The Astatic 2220VP is cylindrical in shape, 3.35”x1.1”, with a black wire mesh at one end—the part of the mic intended for exposure to the acoustical environment. This flat black business end of the mic is just a bit more than 1in. in length, so upon installation, it’s pretty unobtrusive. The remainder of its enclosure is a threaded shaft that facilitates installation with a washer and nut. At the other end of the cylinder is the mic’s XLR connector. The published frequency response of the mic is 90Hz to 17kHz, and considering the small condenser element, the rolled-off low end is no surprise. It’s actually an important feature, rather than a bug, particularly for installs in which the mic is table-mounted. In addition to their dancing skills, our boardroom speakers also boast percussion talents, and the thump and bump of the table is diminished by the rolled-off response of this mic. Sensitivity is published as -32dBV @ 1Pa, and its signal-to-noise ratio is a really quiet 18dB of self-noise (A-weighted). The mic can take a maximum input SPL of 120dB (yielding an inaudible 1 percent THD), and in consideration of the fact that it’s intended for boardroom applications and not heavy metal guitar amps, this is just fine. The mic looks for 4mA of phantom power at 12V, 24V, or 48V, and its output impedance is 120Ω, allowing multiple microphones to be used on most standard audio mixers with phantom power. The mics have been designed to reject RF interference such as cell phones and two-way radios, and do so effectively.

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CAD Audio-Astatic Commerical 2220VP

Jun 6, 2011 5:16 PM, by John McJunkin

An IP-controllable button-style continuously variable mic.

I received one of Astatic’s 2220VP mics to play with, along with a Biamp Systems Nexia digital signal platform system intended for use as a controller. A system like this is necessary for control over the variable pattern. Your computer is not necessary unless you plan on controlling via IP, otherwise the mic or mics can be directly controlled without the computer. I was able to plug in and get the system networked very easily. Astatic makes control blocks for the Audia or Nexia DSP system available via the Internet (or on a CD-ROM), and with these installed into the software, IP control is quite simple. The output of the mic is divided necessarily into two tails, which takes up two input channels in your system. Changing the relative input level of each of these two channels is what determines the mic’s pattern. Astatic specifies the following patterns as resulting from an initial setting of 0 on the A channel and 40 on the B channel to the reverse of that (40 on the A channel and 0 on the B channel): omnidirectional, sub-cardioid, uni-directional wide, cardioid, uni directional tight, supercardioid, hyper-cardioid, and figure eight. It’s quite a simple and effective mechanism.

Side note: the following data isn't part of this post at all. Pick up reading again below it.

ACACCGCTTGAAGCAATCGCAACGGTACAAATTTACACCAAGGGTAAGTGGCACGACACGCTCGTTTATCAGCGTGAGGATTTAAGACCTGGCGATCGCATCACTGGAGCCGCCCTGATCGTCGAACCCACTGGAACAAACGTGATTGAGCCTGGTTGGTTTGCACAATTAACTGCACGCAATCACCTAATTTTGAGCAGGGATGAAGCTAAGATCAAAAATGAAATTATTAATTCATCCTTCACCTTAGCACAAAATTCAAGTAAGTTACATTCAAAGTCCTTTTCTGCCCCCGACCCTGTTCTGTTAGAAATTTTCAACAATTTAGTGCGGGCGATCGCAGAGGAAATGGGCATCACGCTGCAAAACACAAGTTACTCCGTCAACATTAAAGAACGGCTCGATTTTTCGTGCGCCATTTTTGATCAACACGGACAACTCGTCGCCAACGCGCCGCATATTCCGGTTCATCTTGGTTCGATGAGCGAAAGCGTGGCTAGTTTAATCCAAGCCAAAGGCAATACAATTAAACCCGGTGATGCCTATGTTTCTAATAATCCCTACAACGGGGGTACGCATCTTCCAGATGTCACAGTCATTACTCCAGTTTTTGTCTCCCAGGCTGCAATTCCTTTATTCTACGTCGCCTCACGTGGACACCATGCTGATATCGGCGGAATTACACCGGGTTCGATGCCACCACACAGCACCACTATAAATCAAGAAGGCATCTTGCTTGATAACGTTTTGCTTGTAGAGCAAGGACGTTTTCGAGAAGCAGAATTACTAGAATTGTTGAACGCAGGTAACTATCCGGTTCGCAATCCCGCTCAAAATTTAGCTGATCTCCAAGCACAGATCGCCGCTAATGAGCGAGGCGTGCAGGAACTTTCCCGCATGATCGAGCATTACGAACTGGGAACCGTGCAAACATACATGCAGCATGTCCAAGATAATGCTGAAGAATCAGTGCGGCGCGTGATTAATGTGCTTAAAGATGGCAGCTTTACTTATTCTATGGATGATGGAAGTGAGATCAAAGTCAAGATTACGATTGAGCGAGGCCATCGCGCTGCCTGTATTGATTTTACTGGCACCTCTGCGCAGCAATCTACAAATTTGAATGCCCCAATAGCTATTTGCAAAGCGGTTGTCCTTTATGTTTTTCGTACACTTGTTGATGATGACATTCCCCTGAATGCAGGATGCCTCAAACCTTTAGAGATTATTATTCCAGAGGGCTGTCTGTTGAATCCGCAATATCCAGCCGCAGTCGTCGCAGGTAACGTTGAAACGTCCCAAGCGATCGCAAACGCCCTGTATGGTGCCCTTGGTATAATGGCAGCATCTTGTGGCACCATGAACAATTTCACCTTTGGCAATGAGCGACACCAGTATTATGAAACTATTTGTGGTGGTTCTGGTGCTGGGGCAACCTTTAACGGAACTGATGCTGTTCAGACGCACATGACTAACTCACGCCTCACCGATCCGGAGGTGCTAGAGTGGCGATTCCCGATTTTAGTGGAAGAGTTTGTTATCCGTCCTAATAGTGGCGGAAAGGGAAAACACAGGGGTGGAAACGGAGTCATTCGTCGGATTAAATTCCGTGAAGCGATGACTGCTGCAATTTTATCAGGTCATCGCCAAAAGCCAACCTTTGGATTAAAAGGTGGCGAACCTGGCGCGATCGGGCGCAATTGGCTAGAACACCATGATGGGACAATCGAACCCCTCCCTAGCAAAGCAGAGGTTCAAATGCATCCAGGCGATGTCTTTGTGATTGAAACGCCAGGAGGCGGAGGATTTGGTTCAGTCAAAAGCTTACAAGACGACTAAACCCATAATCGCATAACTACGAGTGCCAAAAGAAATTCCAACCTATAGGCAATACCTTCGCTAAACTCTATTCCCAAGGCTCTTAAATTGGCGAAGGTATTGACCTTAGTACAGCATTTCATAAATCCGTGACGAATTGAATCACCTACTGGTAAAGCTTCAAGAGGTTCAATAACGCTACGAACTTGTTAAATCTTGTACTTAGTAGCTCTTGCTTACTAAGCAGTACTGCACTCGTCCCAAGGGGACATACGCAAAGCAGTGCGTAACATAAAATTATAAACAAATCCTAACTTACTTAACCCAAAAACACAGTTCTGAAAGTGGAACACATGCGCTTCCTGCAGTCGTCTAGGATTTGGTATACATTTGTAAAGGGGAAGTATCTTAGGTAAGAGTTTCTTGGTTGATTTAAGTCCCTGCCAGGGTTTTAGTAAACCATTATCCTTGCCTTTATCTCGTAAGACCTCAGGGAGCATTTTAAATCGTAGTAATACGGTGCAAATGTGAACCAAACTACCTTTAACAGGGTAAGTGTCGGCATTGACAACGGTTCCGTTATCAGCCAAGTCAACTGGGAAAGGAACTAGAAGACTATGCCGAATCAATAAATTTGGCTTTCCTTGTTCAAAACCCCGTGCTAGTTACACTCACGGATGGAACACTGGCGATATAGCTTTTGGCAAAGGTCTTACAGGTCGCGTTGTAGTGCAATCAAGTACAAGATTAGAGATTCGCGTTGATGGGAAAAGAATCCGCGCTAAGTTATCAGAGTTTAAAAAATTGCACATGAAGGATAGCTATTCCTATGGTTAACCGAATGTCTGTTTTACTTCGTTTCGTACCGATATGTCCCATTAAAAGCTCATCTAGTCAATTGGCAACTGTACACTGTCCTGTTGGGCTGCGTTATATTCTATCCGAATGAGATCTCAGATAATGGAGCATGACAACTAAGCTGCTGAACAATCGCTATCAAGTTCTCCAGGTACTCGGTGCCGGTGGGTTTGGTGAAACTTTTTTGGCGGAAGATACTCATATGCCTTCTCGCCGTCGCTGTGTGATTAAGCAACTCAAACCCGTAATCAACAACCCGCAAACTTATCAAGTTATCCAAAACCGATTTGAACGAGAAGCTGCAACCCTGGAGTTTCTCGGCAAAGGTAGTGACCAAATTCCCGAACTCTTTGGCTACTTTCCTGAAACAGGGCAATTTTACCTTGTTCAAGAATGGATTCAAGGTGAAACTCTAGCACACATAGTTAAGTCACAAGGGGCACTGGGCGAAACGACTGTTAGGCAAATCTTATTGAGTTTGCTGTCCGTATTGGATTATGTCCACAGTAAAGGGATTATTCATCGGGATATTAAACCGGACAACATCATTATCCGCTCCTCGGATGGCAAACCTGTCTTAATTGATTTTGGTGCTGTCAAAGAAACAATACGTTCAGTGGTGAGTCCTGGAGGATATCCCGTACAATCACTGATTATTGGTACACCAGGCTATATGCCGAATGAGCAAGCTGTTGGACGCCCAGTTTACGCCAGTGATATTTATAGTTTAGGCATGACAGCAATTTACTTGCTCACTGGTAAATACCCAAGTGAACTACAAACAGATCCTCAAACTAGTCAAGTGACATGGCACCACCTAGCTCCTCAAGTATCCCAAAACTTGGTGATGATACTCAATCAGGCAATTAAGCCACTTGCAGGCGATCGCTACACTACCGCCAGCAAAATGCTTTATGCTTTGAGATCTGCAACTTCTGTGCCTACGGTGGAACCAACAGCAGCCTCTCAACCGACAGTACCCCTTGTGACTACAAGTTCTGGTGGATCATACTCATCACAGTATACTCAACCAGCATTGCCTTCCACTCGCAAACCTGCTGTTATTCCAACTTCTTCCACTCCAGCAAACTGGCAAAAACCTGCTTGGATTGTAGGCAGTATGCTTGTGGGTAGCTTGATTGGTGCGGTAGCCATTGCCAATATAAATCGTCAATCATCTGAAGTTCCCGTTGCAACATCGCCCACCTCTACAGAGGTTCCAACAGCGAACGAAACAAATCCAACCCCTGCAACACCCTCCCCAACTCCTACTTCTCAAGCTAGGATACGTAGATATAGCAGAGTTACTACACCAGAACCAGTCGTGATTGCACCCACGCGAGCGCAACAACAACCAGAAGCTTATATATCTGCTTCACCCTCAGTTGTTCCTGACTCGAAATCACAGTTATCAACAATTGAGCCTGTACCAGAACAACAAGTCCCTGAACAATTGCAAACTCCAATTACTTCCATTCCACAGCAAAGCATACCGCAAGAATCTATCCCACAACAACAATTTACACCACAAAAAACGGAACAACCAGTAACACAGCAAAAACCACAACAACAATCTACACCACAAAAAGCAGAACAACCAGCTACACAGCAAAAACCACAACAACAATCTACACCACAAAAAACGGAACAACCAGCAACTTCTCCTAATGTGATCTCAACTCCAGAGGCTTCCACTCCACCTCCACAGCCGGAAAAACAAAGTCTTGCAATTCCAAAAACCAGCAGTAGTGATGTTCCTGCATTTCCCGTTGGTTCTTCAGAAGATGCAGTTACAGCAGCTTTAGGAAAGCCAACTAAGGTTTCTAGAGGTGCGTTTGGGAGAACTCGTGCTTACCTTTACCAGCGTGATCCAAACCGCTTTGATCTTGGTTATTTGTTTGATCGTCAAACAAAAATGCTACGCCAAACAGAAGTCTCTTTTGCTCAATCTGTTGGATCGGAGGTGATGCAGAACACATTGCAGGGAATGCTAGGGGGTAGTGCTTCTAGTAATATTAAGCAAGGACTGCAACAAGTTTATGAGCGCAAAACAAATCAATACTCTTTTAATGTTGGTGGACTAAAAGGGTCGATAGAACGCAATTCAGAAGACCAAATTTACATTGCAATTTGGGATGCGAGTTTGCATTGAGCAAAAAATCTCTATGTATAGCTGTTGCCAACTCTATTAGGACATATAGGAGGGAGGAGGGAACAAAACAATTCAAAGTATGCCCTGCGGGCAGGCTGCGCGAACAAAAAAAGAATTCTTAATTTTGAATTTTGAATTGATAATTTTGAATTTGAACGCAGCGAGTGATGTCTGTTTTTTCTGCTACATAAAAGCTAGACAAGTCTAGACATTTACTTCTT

As has been my prior experience with Astatic’s variable pattern mics, the 2220VP sounds very good. It is more than sufficient for capturing speech in a business or house-of-worship environment, which is no surprise presuming that it uses the same element as the excellent Astatic choir mic I’ve used before. The capacity to continuously vary its polar pattern via IP is a very powerful convention that can nicely enhance the quality of the audio delivered by the professional. I’d definitely recommend looking into it.

John McJunkin is the principal of Avalon Podcasting in Chandler, Az. He has consulted in the development of studios and installations and provides high-quality podcast production services.

Product Summary

  • Company: CAD Audio-Astatic Commercial
  • Product: 2220VP Microphone
  • Pros: Unique ability to remotely vary polar pattern
  • Cons: Two channels of input taken up by each mic
  • Applications: Boardroom, house-of-worship, installation market
  • Price: $499


  • Operating Principle: Condenser
  • Polar Pattern: Continuously variable
  • Frequency Response: 90Hz -17KHz
  • Sensitivity: -32dBV (25mV) @ 1 Pa
  • Impedance: 120Ω
  • Maximum SPL: 120dB, 1% THD, 1KHz
  • Self Noise: 22dBA
  • Power Requirements: P12, P24, P48, 4mA
  • Connector: 3-pin XLRM-type